As it happens, there is ample precedent for this in the history of apocalyptic sects. The failure of the Millerite prophecies in 1844 engendered a wide range of reactions in believers. Many simply gave up their beliefs and tried to return to their previous lives, but others reacted much more strongly. A sizeable contingent of ex-Millerites joined the Shakers, the famously celibate sect who believed Christ had already come again (the group also made wonderful furniture). Others began behaving like children in public, based on an idiosyncratic reading of the gospel of Mark. (Mark 10:15: Assuredly, I say to you, whoever does not receive the Kingdom of God as a little child will by no means enter it.) But a substantial number persevered in their faith and revised their understanding of the prophecies. Christ, they said, had indeed begun the work of his final judgment by entering the Heavenly Sanctuary, so that despite the lack of any earthly events, the prophecy was in fact completely correct.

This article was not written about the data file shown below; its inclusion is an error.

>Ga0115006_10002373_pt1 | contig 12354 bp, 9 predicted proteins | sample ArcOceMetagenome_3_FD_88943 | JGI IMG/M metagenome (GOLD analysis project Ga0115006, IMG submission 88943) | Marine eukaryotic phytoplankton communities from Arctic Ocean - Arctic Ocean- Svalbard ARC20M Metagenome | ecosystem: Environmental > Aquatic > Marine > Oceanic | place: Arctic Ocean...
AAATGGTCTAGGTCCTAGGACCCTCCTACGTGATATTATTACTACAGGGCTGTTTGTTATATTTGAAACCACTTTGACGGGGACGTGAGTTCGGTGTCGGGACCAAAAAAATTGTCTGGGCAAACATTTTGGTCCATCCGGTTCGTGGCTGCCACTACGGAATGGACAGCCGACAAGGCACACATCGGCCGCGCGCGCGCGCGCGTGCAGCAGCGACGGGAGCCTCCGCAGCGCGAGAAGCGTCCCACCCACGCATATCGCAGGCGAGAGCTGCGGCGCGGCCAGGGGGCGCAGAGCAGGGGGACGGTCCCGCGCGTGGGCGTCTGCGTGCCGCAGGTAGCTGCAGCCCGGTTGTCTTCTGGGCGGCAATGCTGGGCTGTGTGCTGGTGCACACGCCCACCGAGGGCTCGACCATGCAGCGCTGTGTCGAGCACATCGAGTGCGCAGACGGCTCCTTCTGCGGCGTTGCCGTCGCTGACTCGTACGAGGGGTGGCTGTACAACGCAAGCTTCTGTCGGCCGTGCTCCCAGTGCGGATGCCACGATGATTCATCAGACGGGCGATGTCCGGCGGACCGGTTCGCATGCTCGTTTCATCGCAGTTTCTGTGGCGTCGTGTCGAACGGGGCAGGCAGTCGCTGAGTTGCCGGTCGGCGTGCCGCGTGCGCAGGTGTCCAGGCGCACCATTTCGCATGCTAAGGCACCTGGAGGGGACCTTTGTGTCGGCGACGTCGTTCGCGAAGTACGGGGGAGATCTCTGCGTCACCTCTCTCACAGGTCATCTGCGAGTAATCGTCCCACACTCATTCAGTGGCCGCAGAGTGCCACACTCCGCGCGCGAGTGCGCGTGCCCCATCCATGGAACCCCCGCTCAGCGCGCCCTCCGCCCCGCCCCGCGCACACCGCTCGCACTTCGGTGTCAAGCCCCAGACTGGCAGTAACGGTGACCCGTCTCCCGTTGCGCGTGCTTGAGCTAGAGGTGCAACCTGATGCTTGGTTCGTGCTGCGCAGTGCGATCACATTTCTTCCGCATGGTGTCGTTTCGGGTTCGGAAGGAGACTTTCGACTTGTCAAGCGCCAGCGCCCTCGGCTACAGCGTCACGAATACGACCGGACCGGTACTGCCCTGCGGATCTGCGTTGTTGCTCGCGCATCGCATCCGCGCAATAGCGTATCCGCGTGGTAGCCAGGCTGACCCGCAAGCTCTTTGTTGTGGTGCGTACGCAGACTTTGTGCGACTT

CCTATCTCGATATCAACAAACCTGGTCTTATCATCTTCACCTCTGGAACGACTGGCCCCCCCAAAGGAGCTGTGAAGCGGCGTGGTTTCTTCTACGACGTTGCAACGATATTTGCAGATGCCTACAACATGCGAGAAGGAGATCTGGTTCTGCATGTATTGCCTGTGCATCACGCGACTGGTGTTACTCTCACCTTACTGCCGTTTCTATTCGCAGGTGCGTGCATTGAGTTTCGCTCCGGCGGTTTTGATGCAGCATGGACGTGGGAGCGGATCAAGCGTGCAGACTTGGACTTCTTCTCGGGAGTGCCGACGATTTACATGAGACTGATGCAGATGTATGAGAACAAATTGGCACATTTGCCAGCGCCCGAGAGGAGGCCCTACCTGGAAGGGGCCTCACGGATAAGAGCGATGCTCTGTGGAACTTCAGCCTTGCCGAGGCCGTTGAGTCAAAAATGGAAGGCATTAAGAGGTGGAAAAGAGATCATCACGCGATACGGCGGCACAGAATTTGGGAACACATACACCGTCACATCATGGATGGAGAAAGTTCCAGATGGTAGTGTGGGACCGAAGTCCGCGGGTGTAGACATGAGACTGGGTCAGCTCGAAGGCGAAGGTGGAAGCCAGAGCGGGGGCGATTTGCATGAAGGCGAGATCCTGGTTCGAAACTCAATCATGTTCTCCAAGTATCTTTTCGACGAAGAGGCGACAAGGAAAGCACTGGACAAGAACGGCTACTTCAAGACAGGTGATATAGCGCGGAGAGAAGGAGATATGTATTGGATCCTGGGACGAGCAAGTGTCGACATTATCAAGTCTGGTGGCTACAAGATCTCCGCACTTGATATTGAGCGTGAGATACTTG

The “actually we were right all along” strategy of prophetic revision is the one being pursued by Democratic elites at the moment, most visibly in their continued support for a mostly absent Joe Biden. What America needed all along, goes the argument, was steady and familiar leadership that wouldn’t change much, and this crisis, rather than obviously disproving everything we have always believed about the economy, only underscores the belief that we need to stay the course. That this leadership seems incapable of actually doing anything at all and has, for the most part, steadily avoided any kind of public spotlight is beside the point: What actually matters is that the Democratic leadership can retain its dogmatic commitments to minimal market intervention and corporate bailouts, as Pelosi’s wholesale approval of the dreadful Republican “relief” bill demonstrates (in marked contrast to AOC’s fierce denunciation of its corporate-friendly provisions, and Bernie Sanders’s successful threat to hold the bill until Republicans dropped their objections to unemployment expansion). You see? The bill passed! The corporate bailout stayed in, because it had to stay in. They were right all along!